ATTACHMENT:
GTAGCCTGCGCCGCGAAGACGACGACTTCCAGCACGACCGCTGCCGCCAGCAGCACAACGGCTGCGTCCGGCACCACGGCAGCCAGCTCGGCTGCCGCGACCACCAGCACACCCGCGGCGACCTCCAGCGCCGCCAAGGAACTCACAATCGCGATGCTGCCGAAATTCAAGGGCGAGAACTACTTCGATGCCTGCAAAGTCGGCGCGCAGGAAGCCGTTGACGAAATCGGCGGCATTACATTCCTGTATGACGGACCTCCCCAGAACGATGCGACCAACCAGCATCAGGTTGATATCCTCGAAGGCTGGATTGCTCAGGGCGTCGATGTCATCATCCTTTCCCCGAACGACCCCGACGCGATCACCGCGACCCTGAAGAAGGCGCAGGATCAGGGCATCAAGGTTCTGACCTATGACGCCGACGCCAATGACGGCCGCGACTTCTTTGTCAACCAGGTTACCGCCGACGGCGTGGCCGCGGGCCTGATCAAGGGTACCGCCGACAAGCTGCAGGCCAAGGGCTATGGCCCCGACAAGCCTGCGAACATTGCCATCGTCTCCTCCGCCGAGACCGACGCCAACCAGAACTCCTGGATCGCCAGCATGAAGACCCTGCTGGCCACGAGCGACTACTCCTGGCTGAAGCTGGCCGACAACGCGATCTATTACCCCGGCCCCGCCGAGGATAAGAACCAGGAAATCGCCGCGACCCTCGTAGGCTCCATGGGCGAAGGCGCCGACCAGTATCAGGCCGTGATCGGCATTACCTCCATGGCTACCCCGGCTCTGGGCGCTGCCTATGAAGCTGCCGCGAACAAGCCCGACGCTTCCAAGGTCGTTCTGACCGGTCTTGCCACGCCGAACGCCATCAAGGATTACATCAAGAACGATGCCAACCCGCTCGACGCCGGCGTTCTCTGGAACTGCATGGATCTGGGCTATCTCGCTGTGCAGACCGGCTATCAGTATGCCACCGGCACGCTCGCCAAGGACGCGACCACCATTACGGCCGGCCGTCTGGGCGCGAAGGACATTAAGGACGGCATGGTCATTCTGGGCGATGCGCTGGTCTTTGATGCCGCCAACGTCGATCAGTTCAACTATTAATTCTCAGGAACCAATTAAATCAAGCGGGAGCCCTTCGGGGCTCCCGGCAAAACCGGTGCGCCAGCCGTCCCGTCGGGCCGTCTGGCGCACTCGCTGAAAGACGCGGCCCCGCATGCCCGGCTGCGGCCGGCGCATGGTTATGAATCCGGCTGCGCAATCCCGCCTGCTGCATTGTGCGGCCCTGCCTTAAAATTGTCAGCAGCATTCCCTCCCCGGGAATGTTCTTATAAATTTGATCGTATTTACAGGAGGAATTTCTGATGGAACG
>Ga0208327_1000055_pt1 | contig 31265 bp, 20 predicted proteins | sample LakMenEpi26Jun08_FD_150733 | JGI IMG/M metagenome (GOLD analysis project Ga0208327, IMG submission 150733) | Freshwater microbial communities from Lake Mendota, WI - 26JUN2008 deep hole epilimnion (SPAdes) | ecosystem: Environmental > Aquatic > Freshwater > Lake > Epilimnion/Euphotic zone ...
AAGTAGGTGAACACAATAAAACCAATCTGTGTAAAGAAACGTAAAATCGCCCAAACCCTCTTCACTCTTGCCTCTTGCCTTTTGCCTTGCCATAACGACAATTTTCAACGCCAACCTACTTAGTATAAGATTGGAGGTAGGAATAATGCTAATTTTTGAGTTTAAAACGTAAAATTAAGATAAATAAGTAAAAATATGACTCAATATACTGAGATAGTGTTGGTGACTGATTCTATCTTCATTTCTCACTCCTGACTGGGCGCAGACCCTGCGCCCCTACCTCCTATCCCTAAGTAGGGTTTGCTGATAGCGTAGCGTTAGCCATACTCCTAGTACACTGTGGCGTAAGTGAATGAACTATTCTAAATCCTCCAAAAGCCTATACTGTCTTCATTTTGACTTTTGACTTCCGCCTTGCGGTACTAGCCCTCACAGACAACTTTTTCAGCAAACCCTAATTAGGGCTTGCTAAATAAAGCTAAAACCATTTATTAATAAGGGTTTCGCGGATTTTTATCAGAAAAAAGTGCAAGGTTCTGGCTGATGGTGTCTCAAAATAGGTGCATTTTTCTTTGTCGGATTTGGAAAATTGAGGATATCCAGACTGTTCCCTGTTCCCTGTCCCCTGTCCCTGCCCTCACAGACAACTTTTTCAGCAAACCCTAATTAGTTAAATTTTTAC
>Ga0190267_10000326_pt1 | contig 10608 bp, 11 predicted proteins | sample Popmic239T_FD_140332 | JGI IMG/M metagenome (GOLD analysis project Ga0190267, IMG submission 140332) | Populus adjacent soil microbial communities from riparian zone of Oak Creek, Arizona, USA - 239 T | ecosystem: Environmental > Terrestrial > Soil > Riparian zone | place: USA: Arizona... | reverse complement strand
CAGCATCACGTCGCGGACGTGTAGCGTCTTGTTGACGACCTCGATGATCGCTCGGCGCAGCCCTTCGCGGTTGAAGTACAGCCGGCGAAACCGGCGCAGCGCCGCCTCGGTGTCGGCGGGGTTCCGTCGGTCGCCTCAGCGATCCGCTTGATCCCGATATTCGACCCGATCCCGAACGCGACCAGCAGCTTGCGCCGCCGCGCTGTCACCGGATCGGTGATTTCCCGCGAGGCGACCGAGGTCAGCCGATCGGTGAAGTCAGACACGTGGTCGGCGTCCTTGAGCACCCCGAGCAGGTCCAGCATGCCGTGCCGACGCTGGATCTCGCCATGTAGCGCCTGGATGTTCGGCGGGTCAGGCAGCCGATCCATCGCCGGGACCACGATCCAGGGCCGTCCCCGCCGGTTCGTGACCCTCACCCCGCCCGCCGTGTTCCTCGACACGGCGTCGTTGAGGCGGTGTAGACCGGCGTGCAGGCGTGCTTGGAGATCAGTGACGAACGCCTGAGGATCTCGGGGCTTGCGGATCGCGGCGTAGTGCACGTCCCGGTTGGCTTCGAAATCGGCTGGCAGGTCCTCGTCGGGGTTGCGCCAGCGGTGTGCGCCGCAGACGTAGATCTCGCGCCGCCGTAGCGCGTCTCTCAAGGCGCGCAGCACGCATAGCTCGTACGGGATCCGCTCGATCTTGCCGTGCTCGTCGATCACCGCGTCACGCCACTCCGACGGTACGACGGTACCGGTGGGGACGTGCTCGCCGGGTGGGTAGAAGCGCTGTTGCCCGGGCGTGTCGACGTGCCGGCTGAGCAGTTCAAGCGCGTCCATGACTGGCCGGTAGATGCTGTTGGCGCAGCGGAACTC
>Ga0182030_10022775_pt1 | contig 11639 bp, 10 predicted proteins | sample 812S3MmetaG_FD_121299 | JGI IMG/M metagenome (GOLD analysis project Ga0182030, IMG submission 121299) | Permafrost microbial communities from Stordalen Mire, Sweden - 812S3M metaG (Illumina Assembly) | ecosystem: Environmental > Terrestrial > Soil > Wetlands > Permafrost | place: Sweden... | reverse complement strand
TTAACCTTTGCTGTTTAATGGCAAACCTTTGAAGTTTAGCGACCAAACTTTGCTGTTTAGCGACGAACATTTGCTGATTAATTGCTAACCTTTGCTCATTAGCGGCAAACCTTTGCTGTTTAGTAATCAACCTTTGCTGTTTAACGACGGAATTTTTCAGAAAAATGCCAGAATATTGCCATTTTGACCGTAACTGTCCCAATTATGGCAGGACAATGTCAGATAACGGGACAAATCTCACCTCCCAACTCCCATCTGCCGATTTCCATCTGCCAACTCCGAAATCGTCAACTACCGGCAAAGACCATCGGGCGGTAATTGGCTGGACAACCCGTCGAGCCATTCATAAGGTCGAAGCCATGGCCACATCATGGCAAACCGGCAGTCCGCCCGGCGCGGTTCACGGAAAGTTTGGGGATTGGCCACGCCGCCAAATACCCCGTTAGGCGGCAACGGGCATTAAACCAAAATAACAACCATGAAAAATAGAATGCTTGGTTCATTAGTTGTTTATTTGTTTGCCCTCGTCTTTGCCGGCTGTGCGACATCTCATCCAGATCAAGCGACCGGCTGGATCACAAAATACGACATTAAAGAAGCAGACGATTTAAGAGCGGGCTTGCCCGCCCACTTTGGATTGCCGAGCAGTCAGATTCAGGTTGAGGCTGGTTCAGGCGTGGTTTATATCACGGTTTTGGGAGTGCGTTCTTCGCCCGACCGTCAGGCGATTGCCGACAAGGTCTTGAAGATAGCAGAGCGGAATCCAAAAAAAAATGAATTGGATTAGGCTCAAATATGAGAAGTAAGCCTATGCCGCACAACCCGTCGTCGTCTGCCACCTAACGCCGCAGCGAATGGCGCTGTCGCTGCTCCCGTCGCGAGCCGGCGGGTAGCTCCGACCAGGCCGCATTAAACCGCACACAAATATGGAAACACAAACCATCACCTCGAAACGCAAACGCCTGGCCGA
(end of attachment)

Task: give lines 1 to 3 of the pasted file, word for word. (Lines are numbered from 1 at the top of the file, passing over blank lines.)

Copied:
GTAGCCTGCGCCGCGAAGACGACGACTTCCAGCACGACCGCTGCCGCCAGCAGCACAACGGCTGCGTCCGGCACCACGGCAGCCAGCTCGGCTGCCGCGACCACCAGCACACCCGCGGCGACCTCCAGCGCCGCCAAGGAACTCACAATCGCGATGCTGCCGAAATTCAAGGGCGAGAACTACTTCGATGCCTGCAAAGTCGGCGCGCAGGAAGCCGTTGACGAAATCGGCGGCATTACATTCCTGTATGACGGACCTCCCCAGAACGATGCGACCAACCAGCATCAGGTTGATATCCTCGAAGGCTGGATTGCTCAGGGCGTCGATGTCATCATCCTTTCCCCGAACGACCCCGACGCGATCACCGCGACCCTGAAGAAGGCGCAGGATCAGGGCATCAAGGTTCTGACCTATGACGCCGACGCCAATGACGGCCGCGACTTCTTTGTCAACCAGGTTACCGCCGACGGCGTGGCCGCGGGCCTGATCAAGGGTACCGCCGACAAGCTGCAGGCCAAGGGCTATGGCCCCGACAAGCCTGCGAACATTGCCATCGTCTCCTCCGCCGAGACCGACGCCAACCAGAACTCCTGGATCGCCAGCATGAAGACCCTGCTGGCCACGAGCGACTACTCCTGGCTGAAGCTGGCCGACAACGCGATCTATTACCCCGGCCCCGCCGAGGATAAGAACCAGGAAATCGCCGCGACCCTCGTAGGCTCCATGGGCGAAGGCGCCGACCAGTATCAGGCCGTGATCGGCATTACCTCCATGGCTACCCCGGCTCTGGGCGCTGCCTATGAAGCTGCCGCGAACAAGCCCGACGCTTCCAAGGTCGTTCTGACCGGTCTTGCCACGCCGAACGCCATCAAGGATTACATCAAGAACGATGCCAACCCGCTCGACGCCGGCGTTCTCTGGAACTGCATGGATCTGGGCTATCTCGCTGTGCAGACCGGCTATCAGTATGCCACCGGCACGCTCGCCAAGGACGCGACCACCATTACGGCCGGCCGTCTGGGCGCGAAGGACATTAAGGACGGCATGGTCATTCTGGGCGATGCGCTGGTCTTTGATGCCGCCAACGTCGATCAGTTCAACTATTAATTCTCAGGAACCAATTAAATCAAGCGGGAGCCCTTCGGGGCTCCCGGCAAAACCGGTGCGCCAGCCGTCCCGTCGGGCCGTCTGGCGCACTCGCTGAAAGACGCGGCCCCGCATGCCCGGCTGCGGCCGGCGCATGGTTATGAATCCGGCTGCGCAATCCCGCCTGCTGCATTGTGCGGCCCTGCCTTAAAATTGTCAGCAGCATTCCCTCCCCGGGAATGTTCTTATAAATTTGATCGTATTTACAGGAGGAATTTCTGATGGAACG
>Ga0208327_1000055_pt1 | contig 31265 bp, 20 predicted proteins | sample LakMenEpi26Jun08_FD_150733 | JGI IMG/M metagenome (GOLD analysis project Ga0208327, IMG submission 150733) | Freshwater microbial communities from Lake Mendota, WI - 26JUN2008 deep hole epilimnion (SPAdes) | ecosystem: Environmental > Aquatic > Freshwater > Lake > Epilimnion/Euphotic zone ...
AAGTAGGTGAACACAATAAAACCAATCTGTGTAAAGAAACGTAAAATCGCCCAAACCCTCTTCACTCTTGCCTCTTGCCTTTTGCCTTGCCATAACGACAATTTTCAACGCCAACCTACTTAGTATAAGATTGGAGGTAGGAATAATGCTAATTTTTGAGTTTAAAACGTAAAATTAAGATAAATAAGTAAAAATATGACTCAATATACTGAGATAGTGTTGGTGACTGATTCTATCTTCATTTCTCACTCCTGACTGGGCGCAGACCCTGCGCCCCTACCTCCTATCCCTAAGTAGGGTTTGCTGATAGCGTAGCGTTAGCCATACTCCTAGTACACTGTGGCGTAAGTGAATGAACTATTCTAAATCCTCCAAAAGCCTATACTGTCTTCATTTTGACTTTTGACTTCCGCCTTGCGGTACTAGCCCTCACAGACAACTTTTTCAGCAAACCCTAATTAGGGCTTGCTAAATAAAGCTAAAACCATTTATTAATAAGGGTTTCGCGGATTTTTATCAGAAAAAAGTGCAAGGTTCTGGCTGATGGTGTCTCAAAATAGGTGCATTTTTCTTTGTCGGATTTGGAAAATTGAGGATATCCAGACTGTTCCCTGTTCCCTGTCCCCTGTCCCTGCCCTCACAGACAACTTTTTCAGCAAACCCTAATTAGTTAAATTTTTAC